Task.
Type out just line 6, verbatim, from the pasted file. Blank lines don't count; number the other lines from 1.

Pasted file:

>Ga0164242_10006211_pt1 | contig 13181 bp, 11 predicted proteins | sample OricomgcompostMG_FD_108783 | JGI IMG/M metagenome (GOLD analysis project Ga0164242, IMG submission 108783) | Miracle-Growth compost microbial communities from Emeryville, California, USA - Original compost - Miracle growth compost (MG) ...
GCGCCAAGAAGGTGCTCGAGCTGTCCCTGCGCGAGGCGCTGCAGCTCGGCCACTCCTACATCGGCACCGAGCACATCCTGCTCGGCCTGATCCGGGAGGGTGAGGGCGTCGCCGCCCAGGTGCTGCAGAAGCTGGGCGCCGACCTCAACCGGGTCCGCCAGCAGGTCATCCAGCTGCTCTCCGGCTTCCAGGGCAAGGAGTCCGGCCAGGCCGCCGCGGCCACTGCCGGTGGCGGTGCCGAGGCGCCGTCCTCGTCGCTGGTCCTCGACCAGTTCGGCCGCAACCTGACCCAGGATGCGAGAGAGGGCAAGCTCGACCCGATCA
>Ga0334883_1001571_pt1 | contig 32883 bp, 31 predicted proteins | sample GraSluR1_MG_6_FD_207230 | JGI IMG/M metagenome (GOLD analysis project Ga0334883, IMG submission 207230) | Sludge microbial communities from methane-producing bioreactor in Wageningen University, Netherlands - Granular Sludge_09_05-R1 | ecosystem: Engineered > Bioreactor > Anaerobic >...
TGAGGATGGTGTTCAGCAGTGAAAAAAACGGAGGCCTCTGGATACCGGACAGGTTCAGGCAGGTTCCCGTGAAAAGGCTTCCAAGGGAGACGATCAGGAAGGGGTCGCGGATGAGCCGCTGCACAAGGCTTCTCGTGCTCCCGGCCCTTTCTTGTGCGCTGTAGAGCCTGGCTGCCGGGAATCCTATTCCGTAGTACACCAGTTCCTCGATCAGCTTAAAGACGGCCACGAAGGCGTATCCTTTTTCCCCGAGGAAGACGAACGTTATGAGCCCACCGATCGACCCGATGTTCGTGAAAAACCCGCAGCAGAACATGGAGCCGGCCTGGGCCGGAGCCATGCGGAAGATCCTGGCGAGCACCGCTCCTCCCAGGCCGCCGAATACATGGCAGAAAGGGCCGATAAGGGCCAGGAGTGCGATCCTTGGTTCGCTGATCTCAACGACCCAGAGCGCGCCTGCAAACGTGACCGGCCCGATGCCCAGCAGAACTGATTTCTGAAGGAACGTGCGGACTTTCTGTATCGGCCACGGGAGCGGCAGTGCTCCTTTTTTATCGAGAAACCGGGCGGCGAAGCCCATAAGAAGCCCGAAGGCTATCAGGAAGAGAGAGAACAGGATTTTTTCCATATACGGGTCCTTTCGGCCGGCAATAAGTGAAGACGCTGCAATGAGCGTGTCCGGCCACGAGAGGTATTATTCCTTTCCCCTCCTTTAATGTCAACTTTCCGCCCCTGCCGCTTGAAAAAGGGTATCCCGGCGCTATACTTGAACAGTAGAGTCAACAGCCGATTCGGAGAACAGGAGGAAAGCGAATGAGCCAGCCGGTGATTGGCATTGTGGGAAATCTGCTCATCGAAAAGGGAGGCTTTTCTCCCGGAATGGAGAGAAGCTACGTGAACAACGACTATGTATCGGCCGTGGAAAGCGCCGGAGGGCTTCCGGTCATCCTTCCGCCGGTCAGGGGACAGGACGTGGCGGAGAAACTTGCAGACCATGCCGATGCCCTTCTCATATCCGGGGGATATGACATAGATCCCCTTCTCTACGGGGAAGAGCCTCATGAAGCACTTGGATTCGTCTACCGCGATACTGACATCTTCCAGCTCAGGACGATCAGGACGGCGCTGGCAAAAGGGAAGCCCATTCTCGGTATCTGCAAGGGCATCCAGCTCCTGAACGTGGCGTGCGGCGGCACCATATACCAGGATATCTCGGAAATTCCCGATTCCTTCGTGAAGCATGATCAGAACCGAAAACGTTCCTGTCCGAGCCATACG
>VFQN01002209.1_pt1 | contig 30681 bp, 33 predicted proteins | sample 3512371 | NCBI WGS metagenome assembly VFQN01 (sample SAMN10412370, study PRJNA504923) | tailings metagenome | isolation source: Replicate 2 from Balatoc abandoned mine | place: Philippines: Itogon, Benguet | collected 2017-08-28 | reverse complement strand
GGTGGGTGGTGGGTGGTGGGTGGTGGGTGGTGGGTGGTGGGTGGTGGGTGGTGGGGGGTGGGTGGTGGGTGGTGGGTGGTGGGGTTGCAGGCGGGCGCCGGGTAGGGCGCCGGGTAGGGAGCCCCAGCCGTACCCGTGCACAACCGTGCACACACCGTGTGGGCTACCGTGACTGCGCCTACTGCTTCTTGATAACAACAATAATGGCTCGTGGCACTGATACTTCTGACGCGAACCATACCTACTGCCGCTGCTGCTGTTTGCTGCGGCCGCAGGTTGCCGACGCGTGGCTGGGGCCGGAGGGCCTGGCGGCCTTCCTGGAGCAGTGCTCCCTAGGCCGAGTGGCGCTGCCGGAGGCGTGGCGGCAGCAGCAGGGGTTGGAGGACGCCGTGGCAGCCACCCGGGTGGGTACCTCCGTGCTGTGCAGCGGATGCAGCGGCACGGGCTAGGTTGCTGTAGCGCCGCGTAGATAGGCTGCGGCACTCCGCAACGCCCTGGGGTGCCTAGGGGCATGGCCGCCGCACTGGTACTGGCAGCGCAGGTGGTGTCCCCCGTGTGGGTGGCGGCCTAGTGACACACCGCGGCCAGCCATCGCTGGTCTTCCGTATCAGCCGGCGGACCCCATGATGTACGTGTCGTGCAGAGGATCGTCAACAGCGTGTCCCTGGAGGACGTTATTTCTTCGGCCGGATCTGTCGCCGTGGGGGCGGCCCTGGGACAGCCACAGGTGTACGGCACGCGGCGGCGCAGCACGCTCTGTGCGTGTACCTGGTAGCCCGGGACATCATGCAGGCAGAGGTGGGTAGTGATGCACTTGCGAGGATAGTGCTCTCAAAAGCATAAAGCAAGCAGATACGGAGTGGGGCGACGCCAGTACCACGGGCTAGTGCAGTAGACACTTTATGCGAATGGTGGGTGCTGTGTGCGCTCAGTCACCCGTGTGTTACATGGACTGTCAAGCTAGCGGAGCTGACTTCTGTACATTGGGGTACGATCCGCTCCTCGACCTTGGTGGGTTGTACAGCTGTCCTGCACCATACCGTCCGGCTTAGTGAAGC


GGTGGGTGGTGGGTGGTGGGTGGTGGGTGGTGGGTGGTGGGTGGTGGGTGGTGGGGGGTGGGTGGTGGGTGGTGGGTGGTGGGGTTGCAGGCGGGCGCCGGGTAGGGCGCCGGGTAGGGAGCCCCAGCCGTACCCGTGCACAACCGTGCACACACCGTGTGGGCTACCGTGACTGCGCCTACTGCTTCTTGATAACAACAATAATGGCTCGTGGCACTGATACTTCTGACGCGAACCATACCTACTGCCGCTGCTGCTGTTTGCTGCGGCCGCAGGTTGCCGACGCGTGGCTGGGGCCGGAGGGCCTGGCGGCCTTCCTGGAGCAGTGCTCCCTAGGCCGAGTGGCGCTGCCGGAGGCGTGGCGGCAGCAGCAGGGGTTGGAGGACGCCGTGGCAGCCACCCGGGTGGGTACCTCCGTGCTGTGCAGCGGATGCAGCGGCACGGGCTAGGTTGCTGTAGCGCCGCGTAGATAGGCTGCGGCACTCCGCAACGCCCTGGGGTGCCTAGGGGCATGGCCGCCGCACTGGTACTGGCAGCGCAGGTGGTGTCCCCCGTGTGGGTGGCGGCCTAGTGACACACCGCGGCCAGCCATCGCTGGTCTTCCGTATCAGCCGGCGGACCCCATGATGTACGTGTCGTGCAGAGGATCGTCAACAGCGTGTCCCTGGAGGACGTTATTTCTTCGGCCGGATCTGTCGCCGTGGGGGCGGCCCTGGGACAGCCACAGGTGTACGGCACGCGGCGGCGCAGCACGCTCTGTGCGTGTACCTGGTAGCCCGGGACATCATGCAGGCAGAGGTGGGTAGTGATGCACTTGCGAGGATAGTGCTCTCAAAAGCATAAAGCAAGCAGATACGGAGTGGGGCGACGCCAGTACCACGGGCTAGTGCAGTAGACACTTTATGCGAATGGTGGGTGCTGTGTGCGCTCAGTCACCCGTGTGTTACATGGACTGTCAAGCTAGCGGAGCTGACTTCTGTACATTGGGGTACGATCCGCTCCTCGACCTTGGTGGGTTGTACAGCTGTCCTGCACCATACCGTCCGGCTTAGTGAAGC